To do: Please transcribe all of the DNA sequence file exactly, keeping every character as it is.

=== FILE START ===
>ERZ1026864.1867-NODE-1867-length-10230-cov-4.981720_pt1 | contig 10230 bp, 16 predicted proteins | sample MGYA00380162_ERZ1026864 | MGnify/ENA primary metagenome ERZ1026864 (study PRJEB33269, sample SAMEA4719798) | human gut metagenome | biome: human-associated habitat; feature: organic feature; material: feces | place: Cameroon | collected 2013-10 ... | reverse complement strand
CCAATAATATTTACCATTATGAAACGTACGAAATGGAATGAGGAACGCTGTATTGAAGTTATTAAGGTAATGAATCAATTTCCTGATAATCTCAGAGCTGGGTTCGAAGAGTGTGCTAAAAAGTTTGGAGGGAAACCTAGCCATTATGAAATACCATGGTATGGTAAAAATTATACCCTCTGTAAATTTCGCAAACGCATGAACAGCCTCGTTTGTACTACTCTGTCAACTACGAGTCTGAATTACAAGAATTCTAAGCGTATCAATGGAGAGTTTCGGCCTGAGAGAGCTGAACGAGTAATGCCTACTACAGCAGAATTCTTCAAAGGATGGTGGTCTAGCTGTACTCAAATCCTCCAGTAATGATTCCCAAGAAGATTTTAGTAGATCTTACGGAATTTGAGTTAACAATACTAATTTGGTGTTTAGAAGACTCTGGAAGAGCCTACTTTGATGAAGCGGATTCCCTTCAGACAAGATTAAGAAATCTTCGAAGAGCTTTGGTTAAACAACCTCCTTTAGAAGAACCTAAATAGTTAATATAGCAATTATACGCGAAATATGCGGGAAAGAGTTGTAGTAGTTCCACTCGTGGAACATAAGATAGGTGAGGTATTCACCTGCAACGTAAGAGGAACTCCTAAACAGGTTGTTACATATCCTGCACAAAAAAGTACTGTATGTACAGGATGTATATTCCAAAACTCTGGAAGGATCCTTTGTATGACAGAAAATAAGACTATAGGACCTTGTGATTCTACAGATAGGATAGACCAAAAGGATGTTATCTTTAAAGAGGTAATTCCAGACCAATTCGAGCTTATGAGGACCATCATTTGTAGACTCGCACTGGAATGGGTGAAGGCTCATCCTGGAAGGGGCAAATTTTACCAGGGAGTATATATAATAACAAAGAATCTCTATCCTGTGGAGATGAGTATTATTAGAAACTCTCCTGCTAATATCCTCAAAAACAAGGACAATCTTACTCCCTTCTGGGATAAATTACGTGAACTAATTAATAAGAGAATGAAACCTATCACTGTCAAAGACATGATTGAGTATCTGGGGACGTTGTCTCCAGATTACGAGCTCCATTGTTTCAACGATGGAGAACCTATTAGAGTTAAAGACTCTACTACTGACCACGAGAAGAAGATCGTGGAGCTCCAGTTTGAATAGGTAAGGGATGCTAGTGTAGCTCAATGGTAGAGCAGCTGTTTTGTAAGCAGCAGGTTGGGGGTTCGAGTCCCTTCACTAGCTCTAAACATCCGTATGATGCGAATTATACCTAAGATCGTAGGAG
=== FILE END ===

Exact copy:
>ERZ1026864.1867-NODE-1867-length-10230-cov-4.981720_pt1 | contig 10230 bp, 16 predicted proteins | sample MGYA00380162_ERZ1026864 | MGnify/ENA primary metagenome ERZ1026864 (study PRJEB33269, sample SAMEA4719798) | human gut metagenome | biome: human-associated habitat; feature: organic feature; material: feces | place: Cameroon | collected 2013-10 ... | reverse complement strand
CCAATAATATTTACCATTATGAAACGTACGAAATGGAATGAGGAACGCTGTATTGAAGTTATTAAGGTAATGAATCAATTTCCTGATAATCTCAGAGCTGGGTTCGAAGAGTGTGCTAAAAAGTTTGGAGGGAAACCTAGCCATTATGAAATACCATGGTATGGTAAAAATTATACCCTCTGTAAATTTCGCAAACGCATGAACAGCCTCGTTTGTACTACTCTGTCAACTACGAGTCTGAATTACAAGAATTCTAAGCGTATCAATGGAGAGTTTCGGCCTGAGAGAGCTGAACGAGTAATGCCTACTACAGCAGAATTCTTCAAAGGATGGTGGTCTAGCTGTACTCAAATCCTCCAGTAATGATTCCCAAGAAGATTTTAGTAGATCTTACGGAATTTGAGTTAACAATACTAATTTGGTGTTTAGAAGACTCTGGAAGAGCCTACTTTGATGAAGCGGATTCCCTTCAGACAAGATTAAGAAATCTTCGAAGAGCTTTGGTTAAACAACCTCCTTTAGAAGAACCTAAATAGTTAATATAGCAATTATACGCGAAATATGCGGGAAAGAGTTGTAGTAGTTCCACTCGTGGAACATAAGATAGGTGAGGTATTCACCTGCAACGTAAGAGGAACTCCTAAACAGGTTGTTACATATCCTGCACAAAAAAGTACTGTATGTACAGGATGTATATTCCAAAACTCTGGAAGGATCCTTTGTATGACAGAAAATAAGACTATAGGACCTTGTGATTCTACAGATAGGATAGACCAAAAGGATGTTATCTTTAAAGAGGTAATTCCAGACCAATTCGAGCTTATGAGGACCATCATTTGTAGACTCGCACTGGAATGGGTGAAGGCTCATCCTGGAAGGGGCAAATTTTACCAGGGAGTATATATAATAACAAAGAATCTCTATCCTGTGGAGATGAGTATTATTAGAAACTCTCCTGCTAATATCCTCAAAAACAAGGACAATCTTACTCCCTTCTGGGATAAATTACGTGAACTAATTAATAAGAGAATGAAACCTATCACTGTCAAAGACATGATTGAGTATCTGGGGACGTTGTCTCCAGATTACGAGCTCCATTGTTTCAACGATGGAGAACCTATTAGAGTTAAAGACTCTACTACTGACCACGAGAAGAAGATCGTGGAGCTCCAGTTTGAATAGGTAAGGGATGCTAGTGTAGCTCAATGGTAGAGCAGCTGTTTTGTAAGCAGCAGGTTGGGGGTTCGAGTCCCTTCACTAGCTCTAAACATCCGTATGATGCGAATTATACCTAAGATCGTAGGAG